When Gren Thomas’s Aber Resources began staking next to Diamet, Brockington was already a large holder of Aber, too.

Both DiaMet and Aber went on to deliver multi-hundred percent returns to investors, including Brockington. He for the most part held on to stakes in these companies to realise the long term value.

Fast forward to today: Brockington says he is still a long term investor in diamonds.

He’s flush from the three fold (in a year) gain he’s just received from Lukas Lundin’s Lucara Diamond Corp. Lucara will soon pay a dividend after its first mine, Karowe, exceeded all expectations.

He’s a shareholder in Mountain Province Diamonds, which is developing the Gacho Kué mine in a partnership with De Beers.

Brockington also owns Kennady Diamonds, a spin out of Mountain Province and its immediate neighbour to the north.

At age 71, Brockington had no desire to become the CEO of a publicly traded junior mining company. Until, that is, he learned of the Margaret Lake opportunity in the autumn of 2013.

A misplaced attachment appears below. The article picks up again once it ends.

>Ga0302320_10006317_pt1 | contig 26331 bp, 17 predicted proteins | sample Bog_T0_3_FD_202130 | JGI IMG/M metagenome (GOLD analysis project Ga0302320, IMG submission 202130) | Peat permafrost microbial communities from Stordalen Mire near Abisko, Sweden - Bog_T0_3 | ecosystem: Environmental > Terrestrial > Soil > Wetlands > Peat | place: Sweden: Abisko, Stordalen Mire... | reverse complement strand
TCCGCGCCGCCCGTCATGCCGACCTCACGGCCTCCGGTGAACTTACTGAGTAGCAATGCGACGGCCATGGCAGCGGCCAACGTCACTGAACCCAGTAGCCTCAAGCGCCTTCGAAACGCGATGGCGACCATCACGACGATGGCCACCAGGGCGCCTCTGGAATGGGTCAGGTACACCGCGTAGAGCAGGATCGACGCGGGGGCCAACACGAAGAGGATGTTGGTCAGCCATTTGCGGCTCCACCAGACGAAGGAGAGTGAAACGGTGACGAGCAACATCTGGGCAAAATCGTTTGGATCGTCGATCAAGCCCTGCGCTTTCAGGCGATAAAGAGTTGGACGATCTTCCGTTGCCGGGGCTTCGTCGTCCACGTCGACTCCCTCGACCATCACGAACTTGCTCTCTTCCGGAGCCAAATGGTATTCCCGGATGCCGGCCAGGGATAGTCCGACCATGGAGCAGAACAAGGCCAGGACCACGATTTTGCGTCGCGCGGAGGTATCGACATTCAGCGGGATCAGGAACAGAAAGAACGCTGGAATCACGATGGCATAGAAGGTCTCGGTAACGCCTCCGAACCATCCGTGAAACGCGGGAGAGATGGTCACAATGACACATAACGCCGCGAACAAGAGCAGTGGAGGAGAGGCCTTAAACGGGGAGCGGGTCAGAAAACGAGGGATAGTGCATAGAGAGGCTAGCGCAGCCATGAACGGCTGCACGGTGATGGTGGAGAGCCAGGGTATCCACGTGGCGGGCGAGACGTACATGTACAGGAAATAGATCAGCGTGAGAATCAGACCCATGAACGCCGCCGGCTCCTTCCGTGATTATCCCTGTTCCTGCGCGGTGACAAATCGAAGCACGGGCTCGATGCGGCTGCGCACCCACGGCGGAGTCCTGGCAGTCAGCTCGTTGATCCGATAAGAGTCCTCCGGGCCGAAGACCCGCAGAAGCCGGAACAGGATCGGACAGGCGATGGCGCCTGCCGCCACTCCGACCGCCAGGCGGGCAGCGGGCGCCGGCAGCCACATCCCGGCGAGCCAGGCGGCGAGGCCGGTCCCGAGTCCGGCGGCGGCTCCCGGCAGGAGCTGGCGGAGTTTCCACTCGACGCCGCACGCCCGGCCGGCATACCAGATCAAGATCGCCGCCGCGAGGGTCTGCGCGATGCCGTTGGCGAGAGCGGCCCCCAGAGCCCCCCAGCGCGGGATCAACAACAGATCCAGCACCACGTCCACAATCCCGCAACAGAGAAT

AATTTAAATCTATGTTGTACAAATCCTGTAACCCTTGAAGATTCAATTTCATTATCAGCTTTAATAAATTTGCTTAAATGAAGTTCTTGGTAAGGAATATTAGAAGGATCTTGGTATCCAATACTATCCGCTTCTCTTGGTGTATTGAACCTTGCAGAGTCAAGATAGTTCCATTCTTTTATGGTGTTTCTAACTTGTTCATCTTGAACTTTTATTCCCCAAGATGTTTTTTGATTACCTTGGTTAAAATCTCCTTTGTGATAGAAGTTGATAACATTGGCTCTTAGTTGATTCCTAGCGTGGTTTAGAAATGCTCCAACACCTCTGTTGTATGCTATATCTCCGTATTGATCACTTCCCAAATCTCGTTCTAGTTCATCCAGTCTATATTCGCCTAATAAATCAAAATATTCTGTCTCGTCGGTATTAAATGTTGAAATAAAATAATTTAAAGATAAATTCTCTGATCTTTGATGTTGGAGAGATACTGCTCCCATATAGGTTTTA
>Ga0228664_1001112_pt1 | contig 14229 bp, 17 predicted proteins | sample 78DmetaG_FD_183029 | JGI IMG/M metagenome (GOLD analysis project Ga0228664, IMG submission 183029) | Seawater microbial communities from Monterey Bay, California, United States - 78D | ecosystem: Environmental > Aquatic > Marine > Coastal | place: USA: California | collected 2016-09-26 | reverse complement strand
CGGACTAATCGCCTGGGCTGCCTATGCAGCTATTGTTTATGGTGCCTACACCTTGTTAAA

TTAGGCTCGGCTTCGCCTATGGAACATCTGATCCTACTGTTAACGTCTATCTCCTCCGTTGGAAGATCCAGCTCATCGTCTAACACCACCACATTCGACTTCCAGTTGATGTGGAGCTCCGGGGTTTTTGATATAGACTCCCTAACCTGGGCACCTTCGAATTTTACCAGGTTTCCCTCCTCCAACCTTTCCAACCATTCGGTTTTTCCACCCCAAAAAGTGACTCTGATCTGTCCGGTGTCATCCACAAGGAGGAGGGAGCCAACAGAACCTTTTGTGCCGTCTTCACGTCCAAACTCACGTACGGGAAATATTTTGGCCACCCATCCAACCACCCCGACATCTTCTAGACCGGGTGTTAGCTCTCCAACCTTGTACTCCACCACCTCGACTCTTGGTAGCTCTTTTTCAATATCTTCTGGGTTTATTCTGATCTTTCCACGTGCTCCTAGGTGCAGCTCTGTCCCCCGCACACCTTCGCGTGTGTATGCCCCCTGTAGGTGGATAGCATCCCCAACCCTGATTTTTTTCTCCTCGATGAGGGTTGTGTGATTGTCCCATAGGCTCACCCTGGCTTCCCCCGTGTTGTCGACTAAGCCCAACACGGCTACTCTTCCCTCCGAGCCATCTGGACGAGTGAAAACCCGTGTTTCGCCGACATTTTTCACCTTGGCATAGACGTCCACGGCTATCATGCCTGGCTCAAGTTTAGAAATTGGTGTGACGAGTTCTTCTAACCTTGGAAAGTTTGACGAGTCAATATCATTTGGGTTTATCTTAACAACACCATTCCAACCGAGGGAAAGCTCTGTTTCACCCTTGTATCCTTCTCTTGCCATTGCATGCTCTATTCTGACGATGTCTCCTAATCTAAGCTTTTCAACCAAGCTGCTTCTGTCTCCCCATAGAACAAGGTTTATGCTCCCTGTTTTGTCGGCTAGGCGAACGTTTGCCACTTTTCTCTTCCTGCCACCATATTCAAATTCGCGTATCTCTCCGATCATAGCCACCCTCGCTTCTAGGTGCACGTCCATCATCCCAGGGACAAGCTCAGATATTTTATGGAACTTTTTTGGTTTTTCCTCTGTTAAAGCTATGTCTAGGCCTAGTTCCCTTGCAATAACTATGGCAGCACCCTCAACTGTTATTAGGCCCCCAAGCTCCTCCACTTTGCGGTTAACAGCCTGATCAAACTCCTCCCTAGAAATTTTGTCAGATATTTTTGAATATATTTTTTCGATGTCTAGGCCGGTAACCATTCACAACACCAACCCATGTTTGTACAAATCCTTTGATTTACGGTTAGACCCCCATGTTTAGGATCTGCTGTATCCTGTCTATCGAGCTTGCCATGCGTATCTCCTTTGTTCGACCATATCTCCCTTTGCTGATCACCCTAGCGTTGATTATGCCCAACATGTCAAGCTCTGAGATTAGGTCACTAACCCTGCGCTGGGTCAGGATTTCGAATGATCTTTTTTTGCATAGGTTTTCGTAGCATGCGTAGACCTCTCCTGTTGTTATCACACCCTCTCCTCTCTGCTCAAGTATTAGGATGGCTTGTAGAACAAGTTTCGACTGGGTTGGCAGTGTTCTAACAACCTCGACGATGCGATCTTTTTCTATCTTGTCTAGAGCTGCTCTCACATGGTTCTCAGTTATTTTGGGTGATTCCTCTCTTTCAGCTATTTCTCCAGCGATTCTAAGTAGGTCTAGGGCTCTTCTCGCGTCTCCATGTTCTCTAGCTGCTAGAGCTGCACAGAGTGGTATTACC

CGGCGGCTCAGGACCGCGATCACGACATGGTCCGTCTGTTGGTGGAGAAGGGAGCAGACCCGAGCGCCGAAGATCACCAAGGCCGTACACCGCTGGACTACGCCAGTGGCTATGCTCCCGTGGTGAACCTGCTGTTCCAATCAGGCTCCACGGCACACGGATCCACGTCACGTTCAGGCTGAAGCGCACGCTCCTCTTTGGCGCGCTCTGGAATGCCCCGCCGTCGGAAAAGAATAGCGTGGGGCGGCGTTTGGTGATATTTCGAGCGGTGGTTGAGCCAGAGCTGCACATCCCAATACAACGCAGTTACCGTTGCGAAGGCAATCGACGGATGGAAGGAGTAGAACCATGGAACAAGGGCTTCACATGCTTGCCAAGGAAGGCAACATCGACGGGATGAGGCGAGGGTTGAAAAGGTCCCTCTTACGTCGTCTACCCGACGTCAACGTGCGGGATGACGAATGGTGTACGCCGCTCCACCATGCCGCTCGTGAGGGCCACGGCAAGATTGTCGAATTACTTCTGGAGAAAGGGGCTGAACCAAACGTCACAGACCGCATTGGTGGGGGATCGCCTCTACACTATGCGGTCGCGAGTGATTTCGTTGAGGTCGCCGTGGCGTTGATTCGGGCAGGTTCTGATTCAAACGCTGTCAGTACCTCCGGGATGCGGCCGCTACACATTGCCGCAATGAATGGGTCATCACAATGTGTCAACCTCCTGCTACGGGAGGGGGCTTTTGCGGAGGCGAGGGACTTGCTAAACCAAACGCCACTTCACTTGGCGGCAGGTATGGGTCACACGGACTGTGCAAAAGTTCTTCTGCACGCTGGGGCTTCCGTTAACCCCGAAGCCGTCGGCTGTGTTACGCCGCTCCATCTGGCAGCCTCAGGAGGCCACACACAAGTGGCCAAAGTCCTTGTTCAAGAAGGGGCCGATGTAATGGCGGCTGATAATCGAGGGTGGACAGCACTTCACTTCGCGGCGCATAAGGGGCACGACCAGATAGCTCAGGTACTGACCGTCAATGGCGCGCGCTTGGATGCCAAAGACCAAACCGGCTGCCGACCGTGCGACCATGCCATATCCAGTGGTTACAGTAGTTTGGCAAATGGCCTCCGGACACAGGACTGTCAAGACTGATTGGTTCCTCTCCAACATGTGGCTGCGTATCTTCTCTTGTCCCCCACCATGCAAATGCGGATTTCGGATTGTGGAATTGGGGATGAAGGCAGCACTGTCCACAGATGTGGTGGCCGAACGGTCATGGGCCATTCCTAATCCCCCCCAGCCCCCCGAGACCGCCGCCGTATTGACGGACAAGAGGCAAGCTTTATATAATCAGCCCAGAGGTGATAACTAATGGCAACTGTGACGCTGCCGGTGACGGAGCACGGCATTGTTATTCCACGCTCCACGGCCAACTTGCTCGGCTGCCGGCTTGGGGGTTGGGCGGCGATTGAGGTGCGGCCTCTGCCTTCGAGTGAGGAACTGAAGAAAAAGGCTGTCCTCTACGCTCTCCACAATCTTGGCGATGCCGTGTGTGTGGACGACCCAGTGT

Brockington was introduced, in September 2013, to London, England based Mark Thompson, a former fund manager at Trafigura.

Thompson, so Brockington’s story goes, attended a Mountain Province site visit 2 years earlier and was so impressed with the project he arranged to stake the open ground in the area. He wound up calling it Margaret Lake Diamonds Ltd.

Two years went by and Thompson had yet to spend the required money to keep the property in good standing, when Brockington made him a proposal.

Through his private company, Brockington offered to put up the $102,000 required for payment in lieu of work and struck a deal with Thompson to earn 70 percent of the Margaret Lake property by spending $1 million per year in exploration over the next two years.

Shayne Nyquvest, the President of Jordan Capital Markets, joined Brockington in his negotiations with Thompson, and helped arrange the $1.2 million financing that closed yesterday.

Brockington and company identified Varshney Capital Corp. public shell company, JDV Capital, because it provided a tight share structure for the company’s launch on the capital markets.

Hari Varshney, founder of Varshney Capital, says he felt positively about getting involved with another diamond explorer.

In the 1990s, Varshney helped finance the staking that led to the Gacho Kué discovery. It has been said that he was a creator of Mountain Province Diamonds, which has since spun out Kennady Lake Diamonds as well. Both stocks now trade at more than $4.